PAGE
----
For those employers who have a Healthcare Spending Account (HCSA), the Canada Revenue Agency does allow cannabis and cannabis seeds to be reimbursed as an eligible expense, when prescribed by a doctor.

    With this new cannabis industry erupting, we will continue to see things evolving in this arena. For this reason, please note the above summary reflects information as at October 15, 2018. For more updates or advice on how to engineer your organization’s response to this upcoming change, please contact Steve Marsh at smarsh@bisinc.ca or 905.777.9990, ext. 200.

  6. What you need to know about cannabis

    Comments Off

    TAG1 Blog photo

    There is so much updated information to share about cannabis. With this in mind, the following is a short summary of the most important things you need to know.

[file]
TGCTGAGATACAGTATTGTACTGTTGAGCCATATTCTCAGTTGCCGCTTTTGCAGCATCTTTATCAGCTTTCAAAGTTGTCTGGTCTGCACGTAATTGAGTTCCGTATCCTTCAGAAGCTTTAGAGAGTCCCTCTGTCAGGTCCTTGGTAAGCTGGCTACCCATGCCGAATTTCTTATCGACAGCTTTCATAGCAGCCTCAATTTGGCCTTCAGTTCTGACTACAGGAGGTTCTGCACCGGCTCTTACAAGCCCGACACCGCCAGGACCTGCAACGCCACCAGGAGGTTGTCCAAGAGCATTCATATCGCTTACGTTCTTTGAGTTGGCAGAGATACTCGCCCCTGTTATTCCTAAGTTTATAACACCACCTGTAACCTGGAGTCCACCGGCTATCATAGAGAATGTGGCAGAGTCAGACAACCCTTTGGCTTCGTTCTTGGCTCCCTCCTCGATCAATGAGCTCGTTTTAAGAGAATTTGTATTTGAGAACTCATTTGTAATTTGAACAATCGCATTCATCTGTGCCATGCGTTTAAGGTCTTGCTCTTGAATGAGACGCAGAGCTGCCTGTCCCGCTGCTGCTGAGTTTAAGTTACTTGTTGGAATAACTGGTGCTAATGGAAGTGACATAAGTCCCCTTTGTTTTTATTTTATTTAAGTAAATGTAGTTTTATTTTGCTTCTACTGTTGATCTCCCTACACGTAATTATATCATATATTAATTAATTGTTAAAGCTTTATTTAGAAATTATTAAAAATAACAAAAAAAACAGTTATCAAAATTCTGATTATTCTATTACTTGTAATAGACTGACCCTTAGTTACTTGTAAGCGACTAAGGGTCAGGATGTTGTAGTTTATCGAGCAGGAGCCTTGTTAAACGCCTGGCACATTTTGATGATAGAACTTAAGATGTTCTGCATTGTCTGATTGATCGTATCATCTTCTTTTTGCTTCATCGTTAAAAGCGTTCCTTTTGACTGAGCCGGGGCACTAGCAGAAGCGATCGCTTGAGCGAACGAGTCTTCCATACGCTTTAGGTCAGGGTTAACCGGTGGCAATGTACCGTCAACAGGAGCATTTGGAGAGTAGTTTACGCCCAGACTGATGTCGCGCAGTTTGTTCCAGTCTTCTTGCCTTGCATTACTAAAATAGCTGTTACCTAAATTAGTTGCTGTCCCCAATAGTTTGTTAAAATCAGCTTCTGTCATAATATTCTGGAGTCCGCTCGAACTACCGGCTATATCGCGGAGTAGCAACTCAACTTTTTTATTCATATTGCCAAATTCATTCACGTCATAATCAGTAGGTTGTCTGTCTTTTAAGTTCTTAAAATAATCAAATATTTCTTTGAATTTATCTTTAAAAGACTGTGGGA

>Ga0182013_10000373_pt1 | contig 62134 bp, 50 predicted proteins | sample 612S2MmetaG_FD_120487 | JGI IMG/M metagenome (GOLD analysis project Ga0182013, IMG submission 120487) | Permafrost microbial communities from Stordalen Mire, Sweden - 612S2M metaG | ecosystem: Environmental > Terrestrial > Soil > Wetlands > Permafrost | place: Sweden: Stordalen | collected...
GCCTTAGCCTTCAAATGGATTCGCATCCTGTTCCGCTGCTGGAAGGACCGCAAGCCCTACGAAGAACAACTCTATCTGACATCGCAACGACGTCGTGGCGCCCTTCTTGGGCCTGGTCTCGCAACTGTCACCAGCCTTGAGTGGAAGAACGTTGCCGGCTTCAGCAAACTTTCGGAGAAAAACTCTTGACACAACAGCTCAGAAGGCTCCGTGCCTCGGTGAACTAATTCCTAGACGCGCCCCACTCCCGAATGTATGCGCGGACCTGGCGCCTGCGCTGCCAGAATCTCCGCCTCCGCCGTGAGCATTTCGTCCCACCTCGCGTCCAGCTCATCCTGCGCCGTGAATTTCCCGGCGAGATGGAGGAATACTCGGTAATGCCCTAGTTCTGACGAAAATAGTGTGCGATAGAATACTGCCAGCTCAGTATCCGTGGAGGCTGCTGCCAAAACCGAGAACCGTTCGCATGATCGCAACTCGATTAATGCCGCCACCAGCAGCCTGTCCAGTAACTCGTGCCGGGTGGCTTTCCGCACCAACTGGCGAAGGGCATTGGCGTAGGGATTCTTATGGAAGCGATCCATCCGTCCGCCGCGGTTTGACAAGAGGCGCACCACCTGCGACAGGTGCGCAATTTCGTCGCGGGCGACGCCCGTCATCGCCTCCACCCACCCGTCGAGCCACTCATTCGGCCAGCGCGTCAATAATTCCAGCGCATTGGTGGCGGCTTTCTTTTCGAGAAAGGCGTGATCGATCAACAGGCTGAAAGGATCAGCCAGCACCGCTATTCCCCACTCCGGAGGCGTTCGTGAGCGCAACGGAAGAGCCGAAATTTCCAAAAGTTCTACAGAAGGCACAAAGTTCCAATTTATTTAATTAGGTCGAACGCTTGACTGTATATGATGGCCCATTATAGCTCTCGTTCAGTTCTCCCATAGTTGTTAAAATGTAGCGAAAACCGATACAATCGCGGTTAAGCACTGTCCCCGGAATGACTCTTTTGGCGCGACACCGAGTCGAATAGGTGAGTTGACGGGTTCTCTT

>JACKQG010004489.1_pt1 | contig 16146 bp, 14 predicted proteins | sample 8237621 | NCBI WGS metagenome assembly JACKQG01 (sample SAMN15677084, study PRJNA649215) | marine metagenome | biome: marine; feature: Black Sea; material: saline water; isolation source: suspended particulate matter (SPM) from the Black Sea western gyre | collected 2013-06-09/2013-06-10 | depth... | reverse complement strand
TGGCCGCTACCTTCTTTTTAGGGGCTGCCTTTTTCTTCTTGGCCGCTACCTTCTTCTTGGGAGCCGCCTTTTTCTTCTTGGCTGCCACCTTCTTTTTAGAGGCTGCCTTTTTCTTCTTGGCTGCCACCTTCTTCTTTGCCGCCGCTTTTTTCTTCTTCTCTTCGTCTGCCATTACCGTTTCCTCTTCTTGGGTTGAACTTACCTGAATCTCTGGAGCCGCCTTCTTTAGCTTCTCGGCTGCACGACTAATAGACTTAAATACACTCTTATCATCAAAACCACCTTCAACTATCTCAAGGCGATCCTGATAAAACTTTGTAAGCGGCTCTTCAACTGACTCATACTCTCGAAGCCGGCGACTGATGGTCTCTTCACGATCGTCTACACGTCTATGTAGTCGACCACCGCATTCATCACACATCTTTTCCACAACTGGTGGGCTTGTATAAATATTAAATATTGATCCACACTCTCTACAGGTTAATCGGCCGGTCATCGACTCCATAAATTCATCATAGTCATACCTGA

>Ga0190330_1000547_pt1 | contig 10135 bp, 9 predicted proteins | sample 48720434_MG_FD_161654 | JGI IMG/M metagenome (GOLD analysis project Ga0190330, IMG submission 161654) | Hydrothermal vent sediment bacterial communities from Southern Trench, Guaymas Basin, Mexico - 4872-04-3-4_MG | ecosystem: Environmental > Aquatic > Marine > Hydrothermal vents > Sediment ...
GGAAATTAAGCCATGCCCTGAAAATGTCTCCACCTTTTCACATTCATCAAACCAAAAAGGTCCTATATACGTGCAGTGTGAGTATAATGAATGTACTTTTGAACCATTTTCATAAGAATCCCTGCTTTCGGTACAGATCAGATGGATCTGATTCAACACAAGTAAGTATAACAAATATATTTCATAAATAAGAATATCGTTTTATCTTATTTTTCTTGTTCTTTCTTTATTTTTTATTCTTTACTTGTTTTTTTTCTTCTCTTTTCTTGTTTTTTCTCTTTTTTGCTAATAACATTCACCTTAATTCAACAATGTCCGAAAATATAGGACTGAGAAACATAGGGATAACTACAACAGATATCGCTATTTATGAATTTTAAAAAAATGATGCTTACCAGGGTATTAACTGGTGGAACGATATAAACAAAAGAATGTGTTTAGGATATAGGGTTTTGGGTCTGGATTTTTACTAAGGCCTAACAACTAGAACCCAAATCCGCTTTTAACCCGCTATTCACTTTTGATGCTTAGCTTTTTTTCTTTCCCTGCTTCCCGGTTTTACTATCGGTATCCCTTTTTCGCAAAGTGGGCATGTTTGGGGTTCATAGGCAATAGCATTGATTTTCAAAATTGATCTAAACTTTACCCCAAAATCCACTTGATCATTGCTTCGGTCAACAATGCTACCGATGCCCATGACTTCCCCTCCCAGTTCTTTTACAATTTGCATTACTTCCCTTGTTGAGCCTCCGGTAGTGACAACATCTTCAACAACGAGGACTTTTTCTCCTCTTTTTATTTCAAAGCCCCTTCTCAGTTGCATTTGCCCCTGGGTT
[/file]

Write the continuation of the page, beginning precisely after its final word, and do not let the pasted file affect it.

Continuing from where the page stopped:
In most organizations, human resource professionals are adding cannabis to their policies and procedures. It falls in line with other procedures already established under substance abuse. For the most part, pundits suggest little will change in recreational cannabis usage after legalization, but only time will tell.

    Understanding more about cannabis is important to developing your policy. Cannabis has more than 85 molecules or active ingredients, but the two most popular and talked about are THC and CBD. THC (tetrahydrocannabinol) is the molecule within cannabis that provides the hallucinogenic properties or what is referred to as the high. CBD (cannabidiol) does not contain hallucinogenic properties, which is why someone can medically be using cannabis and still be fit to drive.